Human Life, Nihilism, and Other Funny Ideas
Being human. Not the clothing line launched by Salman Khan to atone for his sins, but rather the literal meaning of the word human. What does it mean, to be human? Are we just limited to our mortal selves, or are we more than that? Well, we stopped asking questions like these when we were around six years old, and replaced it with a far more important query.
“Bro, let’s roll?”
Human life is beautiful to witness. So careful about social acceptance, so careless about natural resources, so eager for the next season of Game of Thrones, but so afraid of the future. There are around 7.6 billion people on planet Earth now. That’s 7,600,000,000 people, breathing right along with you at this very moment. In a world where we grow up thinking “I am free to do anything I want”, this number challenges everything.
Isn’t it fascinating that this is something that’s at the back of our heads at all times, yet we just tend to ignore it? We’ll go around this by asking some of the simplest questions in the English language.
/həʊməʊ ˈsapɪɛnz,ˌhɒməʊ ˈsapɪɛnz/
the primate species to which modern humans belong; humans regarded as a species.
The dictionary has a very dull definition for this. From a biologically point of view, we are just another carbon based life form that is conscious for some reason. In a pool of 8.6 million species, we barely stand special. What separates us distinctly from other kinds of life is our gift of pattern recognition. We see and record data, along with rationally processing it, enabling us to manipulate the world as we see fit. This makes us nothing short of magicians. That, is what we are. But we don’t deserve the importance we give ourselves either.
When and Where:
“The aggregate of our joy and suffering, thousands of confident religions, ideologies, and economic doctrines, every hunter and forager, every hero and coward, every creator and destroyer of civilization, every king and peasant, every young couple in love, every mother and father, hopeful child, inventor and explorer, every teacher of morals, every corrupt politician, every “superstar,” every “supreme leader,” every saint and sinner in the history of our species lived there-on a mote of dust suspended in a sunbeam.”- Carl Sagan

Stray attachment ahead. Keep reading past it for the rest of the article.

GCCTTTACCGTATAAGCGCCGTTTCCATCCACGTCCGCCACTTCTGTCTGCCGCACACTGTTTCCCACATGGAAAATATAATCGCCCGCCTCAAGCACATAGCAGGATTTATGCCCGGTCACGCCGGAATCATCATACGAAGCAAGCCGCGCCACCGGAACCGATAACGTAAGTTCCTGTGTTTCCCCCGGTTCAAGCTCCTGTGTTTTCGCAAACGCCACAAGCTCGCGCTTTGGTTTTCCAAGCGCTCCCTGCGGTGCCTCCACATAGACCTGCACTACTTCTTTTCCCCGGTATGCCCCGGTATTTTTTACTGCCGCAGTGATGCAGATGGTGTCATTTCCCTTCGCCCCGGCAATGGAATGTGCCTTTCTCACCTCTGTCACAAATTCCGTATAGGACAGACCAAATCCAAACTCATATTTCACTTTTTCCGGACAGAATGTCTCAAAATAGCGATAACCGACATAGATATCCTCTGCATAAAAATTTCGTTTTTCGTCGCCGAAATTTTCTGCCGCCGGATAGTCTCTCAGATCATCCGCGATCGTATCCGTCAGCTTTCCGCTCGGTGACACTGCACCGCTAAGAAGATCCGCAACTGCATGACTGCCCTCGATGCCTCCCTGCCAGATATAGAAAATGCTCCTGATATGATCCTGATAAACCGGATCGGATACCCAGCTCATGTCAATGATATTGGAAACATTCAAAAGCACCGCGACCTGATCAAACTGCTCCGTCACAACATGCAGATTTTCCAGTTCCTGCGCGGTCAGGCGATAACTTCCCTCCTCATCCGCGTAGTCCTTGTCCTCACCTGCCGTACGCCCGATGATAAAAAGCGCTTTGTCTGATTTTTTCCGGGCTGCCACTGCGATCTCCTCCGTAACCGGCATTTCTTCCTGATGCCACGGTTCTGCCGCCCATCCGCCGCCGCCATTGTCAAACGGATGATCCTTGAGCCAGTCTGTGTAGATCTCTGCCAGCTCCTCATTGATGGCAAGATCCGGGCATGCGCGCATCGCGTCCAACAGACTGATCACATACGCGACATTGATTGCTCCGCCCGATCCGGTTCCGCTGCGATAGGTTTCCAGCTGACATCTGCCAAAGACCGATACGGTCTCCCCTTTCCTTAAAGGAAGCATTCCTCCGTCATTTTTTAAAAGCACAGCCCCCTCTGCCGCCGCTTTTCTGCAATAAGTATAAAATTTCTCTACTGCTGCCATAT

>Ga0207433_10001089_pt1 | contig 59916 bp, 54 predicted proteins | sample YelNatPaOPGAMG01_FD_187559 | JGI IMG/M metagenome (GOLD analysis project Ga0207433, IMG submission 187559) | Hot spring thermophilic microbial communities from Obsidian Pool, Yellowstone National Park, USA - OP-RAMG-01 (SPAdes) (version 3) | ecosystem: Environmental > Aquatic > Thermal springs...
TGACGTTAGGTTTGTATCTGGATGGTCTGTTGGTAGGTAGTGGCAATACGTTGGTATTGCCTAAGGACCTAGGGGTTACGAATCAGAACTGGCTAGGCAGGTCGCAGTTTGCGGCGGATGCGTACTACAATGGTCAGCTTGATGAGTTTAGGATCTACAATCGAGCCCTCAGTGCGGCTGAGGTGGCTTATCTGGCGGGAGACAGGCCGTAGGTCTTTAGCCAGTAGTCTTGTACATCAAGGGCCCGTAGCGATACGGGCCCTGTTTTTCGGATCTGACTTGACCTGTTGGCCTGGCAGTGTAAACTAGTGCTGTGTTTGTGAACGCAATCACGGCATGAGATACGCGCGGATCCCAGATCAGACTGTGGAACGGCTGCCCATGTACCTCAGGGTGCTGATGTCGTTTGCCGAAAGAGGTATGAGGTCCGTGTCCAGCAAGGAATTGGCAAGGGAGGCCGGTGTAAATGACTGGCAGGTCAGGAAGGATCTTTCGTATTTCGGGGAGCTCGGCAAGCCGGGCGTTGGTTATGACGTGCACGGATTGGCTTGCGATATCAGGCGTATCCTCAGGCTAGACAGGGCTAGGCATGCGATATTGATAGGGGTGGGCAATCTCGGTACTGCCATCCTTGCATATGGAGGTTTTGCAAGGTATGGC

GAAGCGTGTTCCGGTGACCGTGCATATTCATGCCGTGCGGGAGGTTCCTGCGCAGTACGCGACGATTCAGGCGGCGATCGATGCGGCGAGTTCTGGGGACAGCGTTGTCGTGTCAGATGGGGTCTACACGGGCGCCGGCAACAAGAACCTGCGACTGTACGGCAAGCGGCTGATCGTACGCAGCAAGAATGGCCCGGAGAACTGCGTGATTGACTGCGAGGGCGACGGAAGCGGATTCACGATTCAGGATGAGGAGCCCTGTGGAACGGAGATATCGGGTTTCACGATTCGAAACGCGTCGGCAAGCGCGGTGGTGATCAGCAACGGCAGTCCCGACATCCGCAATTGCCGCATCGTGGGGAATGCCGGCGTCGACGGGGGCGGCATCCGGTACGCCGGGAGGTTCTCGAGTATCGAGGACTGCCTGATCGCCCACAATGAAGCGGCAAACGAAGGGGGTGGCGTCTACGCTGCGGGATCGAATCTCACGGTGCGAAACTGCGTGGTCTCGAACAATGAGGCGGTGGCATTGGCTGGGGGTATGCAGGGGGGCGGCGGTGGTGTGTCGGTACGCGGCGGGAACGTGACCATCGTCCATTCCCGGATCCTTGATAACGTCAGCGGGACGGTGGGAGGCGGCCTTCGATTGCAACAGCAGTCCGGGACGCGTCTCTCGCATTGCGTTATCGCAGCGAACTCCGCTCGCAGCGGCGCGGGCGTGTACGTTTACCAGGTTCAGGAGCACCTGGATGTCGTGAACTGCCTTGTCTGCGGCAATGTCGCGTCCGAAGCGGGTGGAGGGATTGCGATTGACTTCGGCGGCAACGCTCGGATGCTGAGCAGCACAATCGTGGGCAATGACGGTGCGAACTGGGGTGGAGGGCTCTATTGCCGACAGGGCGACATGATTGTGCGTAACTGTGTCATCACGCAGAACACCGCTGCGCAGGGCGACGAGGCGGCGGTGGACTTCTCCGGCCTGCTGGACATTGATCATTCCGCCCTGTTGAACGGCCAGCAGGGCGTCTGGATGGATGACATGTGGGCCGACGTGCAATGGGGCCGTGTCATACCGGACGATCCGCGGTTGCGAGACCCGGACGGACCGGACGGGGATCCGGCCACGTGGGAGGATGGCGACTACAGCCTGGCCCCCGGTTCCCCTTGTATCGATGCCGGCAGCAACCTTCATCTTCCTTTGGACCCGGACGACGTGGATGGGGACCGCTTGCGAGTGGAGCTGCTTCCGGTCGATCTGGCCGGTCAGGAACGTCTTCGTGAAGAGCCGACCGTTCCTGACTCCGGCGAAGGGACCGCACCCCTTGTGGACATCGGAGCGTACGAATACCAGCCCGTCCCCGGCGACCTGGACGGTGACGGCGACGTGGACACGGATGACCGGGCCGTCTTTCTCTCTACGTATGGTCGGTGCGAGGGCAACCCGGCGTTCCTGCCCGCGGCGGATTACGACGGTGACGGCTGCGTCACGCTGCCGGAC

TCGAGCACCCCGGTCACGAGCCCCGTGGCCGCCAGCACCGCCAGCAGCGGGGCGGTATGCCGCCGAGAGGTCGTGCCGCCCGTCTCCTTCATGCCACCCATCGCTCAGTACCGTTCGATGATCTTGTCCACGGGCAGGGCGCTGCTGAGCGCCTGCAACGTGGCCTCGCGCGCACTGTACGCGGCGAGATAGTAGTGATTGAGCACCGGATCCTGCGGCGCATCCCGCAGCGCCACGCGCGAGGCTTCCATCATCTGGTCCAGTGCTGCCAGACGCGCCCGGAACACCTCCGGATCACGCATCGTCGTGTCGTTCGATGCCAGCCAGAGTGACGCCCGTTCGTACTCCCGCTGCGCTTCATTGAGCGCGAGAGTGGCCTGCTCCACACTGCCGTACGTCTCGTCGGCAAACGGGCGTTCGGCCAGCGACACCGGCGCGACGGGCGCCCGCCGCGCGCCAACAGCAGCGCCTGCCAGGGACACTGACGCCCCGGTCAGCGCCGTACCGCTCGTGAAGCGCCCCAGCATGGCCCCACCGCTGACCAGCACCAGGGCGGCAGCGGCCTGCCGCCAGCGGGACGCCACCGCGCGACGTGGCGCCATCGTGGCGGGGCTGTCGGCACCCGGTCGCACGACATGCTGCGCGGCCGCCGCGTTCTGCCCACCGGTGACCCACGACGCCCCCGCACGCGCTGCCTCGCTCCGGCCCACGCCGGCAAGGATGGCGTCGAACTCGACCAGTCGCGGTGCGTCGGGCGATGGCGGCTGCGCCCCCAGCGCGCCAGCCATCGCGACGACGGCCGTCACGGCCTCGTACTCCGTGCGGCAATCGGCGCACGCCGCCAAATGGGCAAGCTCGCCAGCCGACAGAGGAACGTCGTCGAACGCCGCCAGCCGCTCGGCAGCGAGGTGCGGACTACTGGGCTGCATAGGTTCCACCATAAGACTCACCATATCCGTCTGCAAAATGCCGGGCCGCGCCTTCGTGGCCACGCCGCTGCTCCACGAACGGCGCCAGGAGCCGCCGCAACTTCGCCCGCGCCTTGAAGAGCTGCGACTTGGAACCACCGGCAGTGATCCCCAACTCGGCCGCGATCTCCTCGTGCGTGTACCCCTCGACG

Earth is the only home we have ever known, the only planet to ‘intelligent’ life as we know it. We stand on this pale blue dot and diligently try to make do with whatever we have on hand. We do not have any habitable planets in the Solar System, and same is the story with the entire Milky Way galaxy which is 100,000 light years wide, and let’s not explore into the entire observable universe, which is beyond 93 billion light-years in diameter. So for now, Earth is where we make our stand.
In time, we as a species have just lived a tiny 200,000 years in comparison to the age of the universe, that being a whooping 13.7 billion years. We barely make it to a healthy eighty years of life expectancy, in retrospect we have seen nothing in this world. An eternity has passed before our existence and an eternity will pass again after our death. This leaves an average human with an infinitesimal amount of time to experience reality.
This is where Nihilism comes in. Nihilism takes all the numbers and data above and dumps it in a trash can with a smile on its face. Knowing that we know nothing is what Nihilism is. Jon Snow knew about Nihilism, hence he knew nothing. As a philosophical doctrine, it revolves around the idea that life has no meaning, purpose, or direction, and that every event in the universe is purely random. It gets harder to digest if we consider the grander scale of the cosmos, where entropy comes into picture, and the randomness of the universe keeps increasing.This approach to life is hard and cruel for many people, as it challenges the comfort zones of our everyday lives.
Optimistic Nihilism is digesting all of this and looking at the world from a better perspective. We are here to experience, to create, to sing and dance and live a complete life. There is no great meaning or purpose, but what we define. If there are no rules for this universe, we get to dictate the rules. This is what it’s all about, what best we can do with the available resources on hand. Together we can reach for the stars and much beyond. Perhaps the answer is 42, perhaps there is no answer. But the idea of experiencing life as it comes makes our time here easier. We are insignificant pieces on a grand puzzle, moving around along with everything else in the world. Everything makes sense at the end.
We’ve always defined ourselves by the ability to overcome the impossible. And we count these moments, these moments when we dared to aim higher, to break barriers, to reach for the stars, to make the unknown known, we count these moments as our highest achievements, but we lost all that. And perhaps we’ve just forgotten that we are still pioneers, and we’ve barely begun, and that our greatest accomplishments can not be behind us, because our destiny lies above us. – Interstellar.
– Ashresh Marupaka, for MTTN.
– Cover Art by Spandita Das.